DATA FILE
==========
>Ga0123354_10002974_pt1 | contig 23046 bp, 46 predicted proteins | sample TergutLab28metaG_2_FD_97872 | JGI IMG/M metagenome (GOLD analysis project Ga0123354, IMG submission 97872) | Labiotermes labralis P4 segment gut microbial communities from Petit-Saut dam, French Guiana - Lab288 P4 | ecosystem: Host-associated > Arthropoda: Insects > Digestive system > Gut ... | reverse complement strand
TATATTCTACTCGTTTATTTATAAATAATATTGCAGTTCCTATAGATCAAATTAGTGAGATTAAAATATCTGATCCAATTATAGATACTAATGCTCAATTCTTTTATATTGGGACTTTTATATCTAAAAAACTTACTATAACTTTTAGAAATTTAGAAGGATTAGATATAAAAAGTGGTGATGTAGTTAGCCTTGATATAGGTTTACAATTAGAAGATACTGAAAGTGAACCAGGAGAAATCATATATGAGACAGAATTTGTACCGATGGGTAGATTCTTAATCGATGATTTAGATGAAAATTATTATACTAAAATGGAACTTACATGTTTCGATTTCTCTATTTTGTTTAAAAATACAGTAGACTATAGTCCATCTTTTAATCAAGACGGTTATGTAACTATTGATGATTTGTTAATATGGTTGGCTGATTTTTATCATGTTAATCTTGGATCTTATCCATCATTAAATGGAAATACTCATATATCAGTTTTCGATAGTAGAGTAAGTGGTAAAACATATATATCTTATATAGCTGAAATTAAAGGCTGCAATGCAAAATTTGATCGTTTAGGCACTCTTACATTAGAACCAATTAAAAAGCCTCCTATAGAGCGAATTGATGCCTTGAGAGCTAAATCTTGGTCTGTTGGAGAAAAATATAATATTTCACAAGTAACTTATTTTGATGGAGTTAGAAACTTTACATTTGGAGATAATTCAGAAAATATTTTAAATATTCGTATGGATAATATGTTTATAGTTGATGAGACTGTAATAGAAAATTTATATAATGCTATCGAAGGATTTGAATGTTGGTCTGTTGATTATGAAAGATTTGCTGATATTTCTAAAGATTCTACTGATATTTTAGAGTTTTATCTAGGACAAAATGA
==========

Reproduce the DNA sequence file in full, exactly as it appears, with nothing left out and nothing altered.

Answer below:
>Ga0123354_10002974_pt1 | contig 23046 bp, 46 predicted proteins | sample TergutLab28metaG_2_FD_97872 | JGI IMG/M metagenome (GOLD analysis project Ga0123354, IMG submission 97872) | Labiotermes labralis P4 segment gut microbial communities from Petit-Saut dam, French Guiana - Lab288 P4 | ecosystem: Host-associated > Arthropoda: Insects > Digestive system > Gut ... | reverse complement strand
TATATTCTACTCGTTTATTTATAAATAATATTGCAGTTCCTATAGATCAAATTAGTGAGATTAAAATATCTGATCCAATTATAGATACTAATGCTCAATTCTTTTATATTGGGACTTTTATATCTAAAAAACTTACTATAACTTTTAGAAATTTAGAAGGATTAGATATAAAAAGTGGTGATGTAGTTAGCCTTGATATAGGTTTACAATTAGAAGATACTGAAAGTGAACCAGGAGAAATCATATATGAGACAGAATTTGTACCGATGGGTAGATTCTTAATCGATGATTTAGATGAAAATTATTATACTAAAATGGAACTTACATGTTTCGATTTCTCTATTTTGTTTAAAAATACAGTAGACTATAGTCCATCTTTTAATCAAGACGGTTATGTAACTATTGATGATTTGTTAATATGGTTGGCTGATTTTTATCATGTTAATCTTGGATCTTATCCATCATTAAATGGAAATACTCATATATCAGTTTTCGATAGTAGAGTAAGTGGTAAAACATATATATCTTATATAGCTGAAATTAAAGGCTGCAATGCAAAATTTGATCGTTTAGGCACTCTTACATTAGAACCAATTAAAAAGCCTCCTATAGAGCGAATTGATGCCTTGAGAGCTAAATCTTGGTCTGTTGGAGAAAAATATAATATTTCACAAGTAACTTATTTTGATGGAGTTAGAAACTTTACATTTGGAGATAATTCAGAAAATATTTTAAATATTCGTATGGATAATATGTTTATAGTTGATGAGACTGTAATAGAAAATTTATATAATGCTATCGAAGGATTTGAATGTTGGTCTGTTGATTATGAAAGATTTGCTGATATTTCTAAAGATTCTACTGATATTTTAGAGTTTTATCTAGGACAAAATGA